On March 7, 2018, the 7th Circuit affirmed an order of summary judgment in favor of the defendant, employer in a lawsuit in which the plaintiff, former employee alleged that her former employer interfered with her right to take a leave of absence under the Family and Medical Leave Act (“FMLA”), discriminated against her on the basis of her disabilities in violation of the Americans with Disabilities Act (“ADA”), failed to provide her with a reasonable accommodation for her disabilities, in violation of the ADA, and unlawfully retaliated against her for exercising her rights under the FMLA and ADA. Guzman v. Brown County, No. 16-3599 (7th Cir. 3/7/2018). The FMLA provides eligible employees who have serious health conditions with the right to take unpaid leave for up to 12 workweeks during each 12 month period. The FMLA also makes it unlawful for an employer to interfere with an employee’s attempt to exercise his or her FMLA rights, or to retaliate against an employee for exercising his or her FMLA rights.
To succeed on an FMLA interference claim, an employee must establish that: (1) she was eligible for FMLA protection; (2) her employer was covered by the FMLA; (3) she was entitled to leave under the FMLA; (4) she provided sufficient notice of her intent to take leave; and (5) her employer denied her FMLA benefits to which she was entitled. An employee is entitled to FMLA leave if: (1) she has a serious health condition; and (2) the condition renders her unable to perform the functions of her job. The FMLA defines a serious health condition as an illness, injury, impairment, or physical or mental condition that involves inpatient care in a hospital, hospice, or residential medical care facility, or continuing treatment by a health care provider. In this case the 7th Circuit concluded that the plaintiff failed to introduce any evidence to establish that she suffered from a serious health condition under the FMLA. She also failed to identify evidence to establish that she provide adequate notice of her need for FMLA leave. An employee must give 30 days’ notice of the need for leave unless the need for leave is not known in advance, in which case the employee must give notice as soon as practicable. In addition, the termination decision was made before the decision-maker had any knowledge that she had requested FMLA leave or believed she had a serious health condition. Therefore, the plaintiff could not establish that she was denied FMLA benefits to which she was entitled. The plaintiff’s FMLA retaliation claim also failed. To prevail on an FMLA retaliation claim, a plaintiff must prove that she was subjected to an adverse employment action that occurred because she requested or took FMLA leave. In this case, the plaintiff could not establish the required causal link between her requests for FMLA leave and her employment termination, since the decision-maker was unaware of her leave request when he made the termination decision.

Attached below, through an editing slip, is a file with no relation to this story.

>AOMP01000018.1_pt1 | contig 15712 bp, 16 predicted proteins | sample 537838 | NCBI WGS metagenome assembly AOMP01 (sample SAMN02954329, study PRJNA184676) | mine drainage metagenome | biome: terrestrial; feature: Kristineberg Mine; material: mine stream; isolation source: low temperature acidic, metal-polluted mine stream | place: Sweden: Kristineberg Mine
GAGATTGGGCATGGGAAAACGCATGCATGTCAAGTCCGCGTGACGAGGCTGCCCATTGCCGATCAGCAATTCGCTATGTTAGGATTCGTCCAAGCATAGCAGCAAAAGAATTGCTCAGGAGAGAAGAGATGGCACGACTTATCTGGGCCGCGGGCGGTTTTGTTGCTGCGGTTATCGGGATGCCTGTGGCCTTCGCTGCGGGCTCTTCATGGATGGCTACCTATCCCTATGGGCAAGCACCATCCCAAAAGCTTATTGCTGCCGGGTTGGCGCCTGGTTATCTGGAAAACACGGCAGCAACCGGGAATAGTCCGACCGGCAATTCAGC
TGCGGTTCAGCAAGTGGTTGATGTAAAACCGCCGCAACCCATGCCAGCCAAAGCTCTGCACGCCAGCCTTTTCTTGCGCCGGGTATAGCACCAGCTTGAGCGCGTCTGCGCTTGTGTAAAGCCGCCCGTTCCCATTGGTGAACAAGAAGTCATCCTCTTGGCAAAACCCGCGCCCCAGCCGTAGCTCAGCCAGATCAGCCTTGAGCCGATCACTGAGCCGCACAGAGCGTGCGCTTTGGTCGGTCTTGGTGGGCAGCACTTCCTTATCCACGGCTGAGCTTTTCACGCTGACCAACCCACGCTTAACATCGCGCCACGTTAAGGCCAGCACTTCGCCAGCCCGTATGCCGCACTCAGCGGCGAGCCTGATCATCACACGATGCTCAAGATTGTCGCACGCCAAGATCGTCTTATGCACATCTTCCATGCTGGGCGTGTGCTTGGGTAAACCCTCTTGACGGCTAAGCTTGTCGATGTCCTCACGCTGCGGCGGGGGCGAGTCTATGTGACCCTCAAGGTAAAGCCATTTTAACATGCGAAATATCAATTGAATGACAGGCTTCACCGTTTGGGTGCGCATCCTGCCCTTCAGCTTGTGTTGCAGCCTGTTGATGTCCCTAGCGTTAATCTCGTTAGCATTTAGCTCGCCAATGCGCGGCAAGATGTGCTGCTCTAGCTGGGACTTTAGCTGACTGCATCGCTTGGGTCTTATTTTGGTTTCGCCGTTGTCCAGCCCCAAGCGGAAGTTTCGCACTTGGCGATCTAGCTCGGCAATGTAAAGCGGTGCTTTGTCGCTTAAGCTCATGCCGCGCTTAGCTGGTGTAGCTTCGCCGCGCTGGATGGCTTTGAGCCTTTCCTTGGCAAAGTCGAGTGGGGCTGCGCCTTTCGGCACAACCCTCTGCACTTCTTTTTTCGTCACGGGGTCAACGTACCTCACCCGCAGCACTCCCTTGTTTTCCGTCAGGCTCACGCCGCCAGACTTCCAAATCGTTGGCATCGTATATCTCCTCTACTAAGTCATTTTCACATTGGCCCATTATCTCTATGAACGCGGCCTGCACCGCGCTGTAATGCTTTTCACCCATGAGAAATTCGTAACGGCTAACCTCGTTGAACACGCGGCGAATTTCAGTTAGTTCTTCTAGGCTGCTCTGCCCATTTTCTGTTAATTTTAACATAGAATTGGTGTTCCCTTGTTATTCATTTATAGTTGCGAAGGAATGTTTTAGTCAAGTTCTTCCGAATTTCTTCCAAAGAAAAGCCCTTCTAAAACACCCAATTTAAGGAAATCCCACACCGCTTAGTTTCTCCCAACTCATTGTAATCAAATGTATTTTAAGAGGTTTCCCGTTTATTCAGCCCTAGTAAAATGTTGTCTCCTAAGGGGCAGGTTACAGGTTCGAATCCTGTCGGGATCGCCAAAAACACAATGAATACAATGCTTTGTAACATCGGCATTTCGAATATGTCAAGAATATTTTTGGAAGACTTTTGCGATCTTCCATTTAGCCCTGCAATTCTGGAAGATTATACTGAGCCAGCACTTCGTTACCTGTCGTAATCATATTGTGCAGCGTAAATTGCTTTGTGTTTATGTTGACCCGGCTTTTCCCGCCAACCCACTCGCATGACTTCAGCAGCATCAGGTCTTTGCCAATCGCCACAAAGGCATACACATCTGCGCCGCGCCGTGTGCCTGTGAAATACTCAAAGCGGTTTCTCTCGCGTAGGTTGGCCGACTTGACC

The ADA prohibits an employer from discriminating against a qualified individual with a disability. The plaintiff must establish that: (1) she is a person with a disability within the meaning of the ADA; (2) she is qualified to perform the essential functions of her job with or without a reasonable accommodation; and (3) she suffered from an adverse employment decision as a result of her disability. The plaintiff failed to identify any evidence that an adverse employment action occurred as a result of her alleged disability. She did not produce any evidence that the decision-maker knew that she suffered from a disability prior to his termination decision. To the contrary, the evidence indicated that she was discharged due to her chronic tardiness, in violation of company policy. An employee’s violation of a workplace rule, even if it is caused by a disability, is no defense to disciplinary action up to and including termination of employment. Thus, the plaintiff failed to demonstrate that her termination was a result of her disability. To prevail on an ADA failure to accommodate claim, a plaintiff must demonstrate that: (1) she is a qualified individual with a disability; (2) her employer was aware of her disability; and (3) her employer failed to reasonably accommodate her disability. Generally, an employer is not obligated to accommodate an employee’s disability until the employee informs the employer of the existence of the disability and requests an accommodation. There was no evidence that the defendant was aware of the employee’s disability. The undisputed evidence established that she was terminated based on her chronic tardiness. After the fact requests for accommodation do not excuse past misconduct. Thus, the plaintiff’s failure to accommodate claim also failed. Lastly, to establish an ADA disability retaliation claim, a plaintiff must produce evidence demonstrating that: (1) she engaged in statutorily protected activity; (2) she suffered an adverse employment action; and (3) there is a causal connection between the two. Since it was undisputed that the decision-maker was unaware of the accommodation request when he made the termination decision, the plaintiff could not establish the required causal connection between her accommodation requests and her employment termination. None of the plaintiff’s FMLA or ADA claims survived summary judgment.